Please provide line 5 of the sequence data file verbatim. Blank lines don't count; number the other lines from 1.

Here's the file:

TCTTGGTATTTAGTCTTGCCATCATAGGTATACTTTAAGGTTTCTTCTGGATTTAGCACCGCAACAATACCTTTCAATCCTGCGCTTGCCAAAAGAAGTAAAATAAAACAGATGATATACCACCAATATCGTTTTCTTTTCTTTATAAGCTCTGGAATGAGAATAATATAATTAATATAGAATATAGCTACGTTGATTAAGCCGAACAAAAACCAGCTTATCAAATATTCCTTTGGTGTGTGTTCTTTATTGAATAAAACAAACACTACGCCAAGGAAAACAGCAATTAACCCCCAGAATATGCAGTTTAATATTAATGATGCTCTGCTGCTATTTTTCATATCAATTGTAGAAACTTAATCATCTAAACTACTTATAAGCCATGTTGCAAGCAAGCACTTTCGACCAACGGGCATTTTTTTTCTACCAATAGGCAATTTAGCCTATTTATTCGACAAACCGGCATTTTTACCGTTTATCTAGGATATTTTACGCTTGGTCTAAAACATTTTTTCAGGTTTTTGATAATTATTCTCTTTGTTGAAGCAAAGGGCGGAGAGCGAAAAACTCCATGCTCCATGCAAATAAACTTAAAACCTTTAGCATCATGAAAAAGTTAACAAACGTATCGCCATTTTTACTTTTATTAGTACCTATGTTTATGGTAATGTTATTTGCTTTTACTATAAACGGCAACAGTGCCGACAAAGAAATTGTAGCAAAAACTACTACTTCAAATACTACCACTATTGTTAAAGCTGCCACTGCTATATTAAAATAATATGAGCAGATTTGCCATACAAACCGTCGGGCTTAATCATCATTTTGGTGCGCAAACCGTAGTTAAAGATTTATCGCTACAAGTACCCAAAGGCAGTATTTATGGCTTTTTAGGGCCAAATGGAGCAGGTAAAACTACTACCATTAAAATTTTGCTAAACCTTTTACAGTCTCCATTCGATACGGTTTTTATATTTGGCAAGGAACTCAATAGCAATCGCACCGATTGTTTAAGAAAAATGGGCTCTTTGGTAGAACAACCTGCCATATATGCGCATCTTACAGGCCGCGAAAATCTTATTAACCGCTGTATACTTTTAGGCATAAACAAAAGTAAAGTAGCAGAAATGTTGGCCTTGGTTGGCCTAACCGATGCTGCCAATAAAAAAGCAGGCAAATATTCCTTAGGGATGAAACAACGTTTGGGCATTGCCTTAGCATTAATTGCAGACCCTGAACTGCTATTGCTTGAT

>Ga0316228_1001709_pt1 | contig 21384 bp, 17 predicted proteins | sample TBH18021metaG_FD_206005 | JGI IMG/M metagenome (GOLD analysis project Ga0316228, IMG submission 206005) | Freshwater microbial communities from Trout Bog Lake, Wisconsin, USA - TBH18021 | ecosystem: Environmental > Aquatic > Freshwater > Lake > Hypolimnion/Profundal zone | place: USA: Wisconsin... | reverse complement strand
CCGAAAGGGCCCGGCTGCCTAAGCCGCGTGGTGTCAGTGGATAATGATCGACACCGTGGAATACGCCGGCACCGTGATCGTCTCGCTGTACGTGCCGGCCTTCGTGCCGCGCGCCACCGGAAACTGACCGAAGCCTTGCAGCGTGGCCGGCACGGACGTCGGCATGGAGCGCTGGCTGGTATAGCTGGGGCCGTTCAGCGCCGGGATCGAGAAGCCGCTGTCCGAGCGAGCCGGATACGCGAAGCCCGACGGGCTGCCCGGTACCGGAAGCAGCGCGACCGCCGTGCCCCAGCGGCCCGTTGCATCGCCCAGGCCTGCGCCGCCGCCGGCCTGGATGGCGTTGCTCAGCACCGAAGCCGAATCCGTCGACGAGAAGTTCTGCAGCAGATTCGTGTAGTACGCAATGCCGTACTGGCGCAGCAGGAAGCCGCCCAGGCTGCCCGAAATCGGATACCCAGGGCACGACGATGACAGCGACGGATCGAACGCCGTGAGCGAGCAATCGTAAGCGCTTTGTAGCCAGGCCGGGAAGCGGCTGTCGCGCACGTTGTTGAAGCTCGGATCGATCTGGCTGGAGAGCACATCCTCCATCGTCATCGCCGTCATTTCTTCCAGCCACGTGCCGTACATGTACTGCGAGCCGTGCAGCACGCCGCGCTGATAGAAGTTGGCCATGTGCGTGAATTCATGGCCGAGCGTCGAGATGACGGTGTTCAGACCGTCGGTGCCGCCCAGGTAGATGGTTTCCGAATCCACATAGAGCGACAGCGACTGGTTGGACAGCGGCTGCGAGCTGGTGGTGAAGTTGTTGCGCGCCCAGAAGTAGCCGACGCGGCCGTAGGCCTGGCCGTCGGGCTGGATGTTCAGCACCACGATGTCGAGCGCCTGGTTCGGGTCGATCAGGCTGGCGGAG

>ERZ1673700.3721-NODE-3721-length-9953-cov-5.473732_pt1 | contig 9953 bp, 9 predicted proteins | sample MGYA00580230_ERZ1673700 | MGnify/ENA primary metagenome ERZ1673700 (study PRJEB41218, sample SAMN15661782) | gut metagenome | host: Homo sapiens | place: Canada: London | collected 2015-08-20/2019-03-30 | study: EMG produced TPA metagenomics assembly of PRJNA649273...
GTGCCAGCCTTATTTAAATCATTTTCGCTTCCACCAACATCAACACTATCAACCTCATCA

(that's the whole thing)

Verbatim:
GTGCCAGCCTTATTTAAATCATTTTCGCTTCCACCAACATCAACACTATCAACCTCATCA